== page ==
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Name: Michelle
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We are aware of having at least one and possibly more bats living in our attic. Recently (after they have been getting lost in our living quarters) we have begun watching at sunset to see if we can discern where they are coming out of so that we can prepare to seal the entraces in the late fall. While sitting in the yard at dusk, I have seen many flying "birds" flying around the neighborhood. To me, they do not look like bats. It seems as if a bats wings would be large and nearly as wide as it's body is long, however these "birds" have more narrow wings and an oval body. Are these in fact bats or is there a bird which I would commonly see at dusk (8:00-8:30 or so in New England in August?) Also, any bat information you can give me would be helpful. I have seen the bat(s) in the house 3 times this past couple of weeks, and because of an unfortunate incident regarding a bat awakening me at 1:00 a.m., my entire family is in the process of having the rabies vaccine series (myself, 4 kids). None of us can say we were bitten, but then we were all asleep until I heard the bats wings flapping around my head and felt him brush past my hand. In any event, we believe the bat(s) to be big brown bats as they (it) was just about an inch or two smaller than my palm, wings folded at his sides. I believe I've seen at least 2 different bats since the first one had a rather large wing span (10-12 inches, I'd say) and dark brown smooth looking fur and the second one I saw seemed smaller and the third siting (may have been the same bat as second siting) had a puffy furry body. Any helpful hints would be wonderful.

Hi Michelle,

I worked with bats for a number of years while a graduate student and I'm very familar with the Big Brown Bat. Your description suggests that it may be this species.

The "birds" flying around at dusk are probably bats. Especially if they seem in control of their movement around trees, etc. and change direction continually. Bat sonar location is extremely effective at night.

Bats will not attack humans. Flying around your house was very confusing to the animal. Rabies is a concern, however, with handling literally thousands of bats, I never experienced any problems (yes, I was innoculated just in case.)

Search NEWTON BBS for our Nature Bulletins which has additional information.


I think it highly unlikely that you are at any risk for rabies yet, I think you would be well aware if you had been bitten. BAts have no reason to bite people unless trying to defend themselves when caught or frightened, so you should be okay if you don't try to handle them. Bats can carry rabies of course so caution is wise. As far as identifying bats on the wing, watch the flight pattern: if the animal makes quick left-right type turns it is probably a bat, birds generally can dart up-down quickly but make somewhat wider horizontal movements. In general a bat will give an impression of a much more erratic, darting flight than birds. You might well see common nighthawks, which also hunt insects on the wing. They have rather long pointed wings and you can often see, if there is still enough light, a white band across the bottom of the wings. Big brown bat is a likely identification from the description you've given. For much more information go to:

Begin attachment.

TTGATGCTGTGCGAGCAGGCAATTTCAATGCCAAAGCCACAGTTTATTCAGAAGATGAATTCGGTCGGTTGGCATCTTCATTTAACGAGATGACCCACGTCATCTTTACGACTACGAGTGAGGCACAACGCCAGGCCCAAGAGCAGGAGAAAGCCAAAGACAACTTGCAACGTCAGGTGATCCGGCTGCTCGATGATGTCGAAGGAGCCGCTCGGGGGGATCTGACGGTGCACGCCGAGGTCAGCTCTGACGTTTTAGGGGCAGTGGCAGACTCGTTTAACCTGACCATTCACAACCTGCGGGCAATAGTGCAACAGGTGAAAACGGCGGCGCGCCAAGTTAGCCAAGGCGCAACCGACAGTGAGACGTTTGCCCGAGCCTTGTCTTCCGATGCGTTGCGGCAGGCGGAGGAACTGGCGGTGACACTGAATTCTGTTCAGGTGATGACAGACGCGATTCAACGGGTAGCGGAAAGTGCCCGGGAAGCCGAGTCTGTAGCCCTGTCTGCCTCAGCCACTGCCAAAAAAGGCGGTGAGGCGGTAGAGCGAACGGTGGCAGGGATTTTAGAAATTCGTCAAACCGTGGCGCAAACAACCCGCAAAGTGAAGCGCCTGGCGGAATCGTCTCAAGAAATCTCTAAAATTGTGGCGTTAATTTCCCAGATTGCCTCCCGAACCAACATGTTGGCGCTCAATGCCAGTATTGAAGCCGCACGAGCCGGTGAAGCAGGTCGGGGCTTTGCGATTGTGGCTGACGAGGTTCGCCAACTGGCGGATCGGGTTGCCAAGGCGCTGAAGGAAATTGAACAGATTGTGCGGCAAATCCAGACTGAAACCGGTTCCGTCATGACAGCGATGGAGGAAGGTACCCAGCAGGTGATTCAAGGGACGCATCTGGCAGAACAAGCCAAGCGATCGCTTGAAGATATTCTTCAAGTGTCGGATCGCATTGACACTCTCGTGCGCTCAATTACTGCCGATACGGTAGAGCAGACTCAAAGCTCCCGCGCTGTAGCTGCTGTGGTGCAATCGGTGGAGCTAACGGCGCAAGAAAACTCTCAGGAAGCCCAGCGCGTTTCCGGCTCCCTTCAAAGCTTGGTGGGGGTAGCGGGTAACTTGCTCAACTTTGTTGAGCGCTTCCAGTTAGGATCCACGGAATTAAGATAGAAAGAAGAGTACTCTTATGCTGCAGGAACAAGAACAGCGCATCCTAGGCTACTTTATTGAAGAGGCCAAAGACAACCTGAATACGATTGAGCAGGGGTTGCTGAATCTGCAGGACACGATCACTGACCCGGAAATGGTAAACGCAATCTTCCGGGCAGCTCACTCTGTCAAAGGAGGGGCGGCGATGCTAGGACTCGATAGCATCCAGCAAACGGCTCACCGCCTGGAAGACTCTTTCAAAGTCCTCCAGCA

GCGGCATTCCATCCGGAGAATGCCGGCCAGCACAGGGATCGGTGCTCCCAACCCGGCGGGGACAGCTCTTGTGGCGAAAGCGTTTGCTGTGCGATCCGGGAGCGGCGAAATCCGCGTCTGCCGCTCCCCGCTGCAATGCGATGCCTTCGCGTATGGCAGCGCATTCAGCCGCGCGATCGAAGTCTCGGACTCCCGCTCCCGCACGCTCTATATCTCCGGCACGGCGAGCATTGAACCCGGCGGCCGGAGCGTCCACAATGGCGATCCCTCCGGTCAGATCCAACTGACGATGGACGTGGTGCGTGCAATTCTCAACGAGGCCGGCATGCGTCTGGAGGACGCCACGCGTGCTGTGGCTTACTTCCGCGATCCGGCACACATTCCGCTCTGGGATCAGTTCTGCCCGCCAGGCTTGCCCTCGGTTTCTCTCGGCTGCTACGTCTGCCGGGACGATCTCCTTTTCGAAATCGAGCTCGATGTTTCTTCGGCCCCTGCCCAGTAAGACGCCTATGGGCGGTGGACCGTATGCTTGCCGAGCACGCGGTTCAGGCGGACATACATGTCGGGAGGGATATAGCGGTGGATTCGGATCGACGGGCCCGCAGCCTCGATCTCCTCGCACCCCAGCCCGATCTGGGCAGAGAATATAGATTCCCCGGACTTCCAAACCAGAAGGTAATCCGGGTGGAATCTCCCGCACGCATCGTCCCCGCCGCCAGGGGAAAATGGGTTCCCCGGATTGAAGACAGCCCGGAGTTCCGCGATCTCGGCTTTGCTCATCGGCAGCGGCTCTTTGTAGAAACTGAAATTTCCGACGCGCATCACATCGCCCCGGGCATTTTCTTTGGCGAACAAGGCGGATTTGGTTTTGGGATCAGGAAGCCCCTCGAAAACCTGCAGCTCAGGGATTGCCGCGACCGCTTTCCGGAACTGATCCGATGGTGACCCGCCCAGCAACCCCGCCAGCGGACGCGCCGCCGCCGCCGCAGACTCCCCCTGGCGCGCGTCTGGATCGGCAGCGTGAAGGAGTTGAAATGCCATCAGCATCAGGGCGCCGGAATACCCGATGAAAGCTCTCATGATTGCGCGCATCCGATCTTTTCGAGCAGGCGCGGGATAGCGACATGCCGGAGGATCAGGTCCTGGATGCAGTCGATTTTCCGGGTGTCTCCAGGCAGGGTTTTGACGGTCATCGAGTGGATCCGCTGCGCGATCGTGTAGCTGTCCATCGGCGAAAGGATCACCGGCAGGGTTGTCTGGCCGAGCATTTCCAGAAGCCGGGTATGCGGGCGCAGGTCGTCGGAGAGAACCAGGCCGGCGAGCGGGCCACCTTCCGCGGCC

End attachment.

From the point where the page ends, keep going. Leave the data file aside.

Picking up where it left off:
the Bat Conservation International web site

John Elliott

Well, I don't know much about identification of bats, but there are plenty of birds that will come out at dusk. Lots of insects come out at dusk, and the birds and bats come out to eat them. The birds with narrow wings and oval bodies sound like chimney swifts. These extremely acrobatic fliers are sometimes mistaken for bats because of their fluttering flying motion. Like bats, swifts can change direction in flight very quickly, making them excellent insect-catchers.

Unless you have a large number of bats living there, you may have a difficult time seeing where they are leaving your house. Most likely, your best bet will be to seal the openings you can find, searching carefully both from the inside and from the outside of your house.

Finally, although it must be quite unpleasant, you have made the proper choice in having your family immunized against rabies. Children have become infected with rabies from sick bats in their rooms, without being bitten. A bat that makes it into your living quarters is lost, and quite likely to be rabid.

Richard Barrans Jr., Ph.D.


You may have been seeing bats, but this is a tough one to answer with certainty.

You might try visiting your local library and locating a good picture book on bats; this would give dimensions of various bat species.

We had an interesting occurrence last week while on vacation in Europe. While I was trying to clean our windshield from insects which has hit it, what appeared to be an even larger insect hit the windshield and was killed, and became caught in the wiper mechanism. Yes, it got groans from us too. Anyway, this 'insect' actually turned out to be a small bat, but it was too badly damaged to identify it. A good text should give enough information on bats in your area incluing habit and diet. Good luck!

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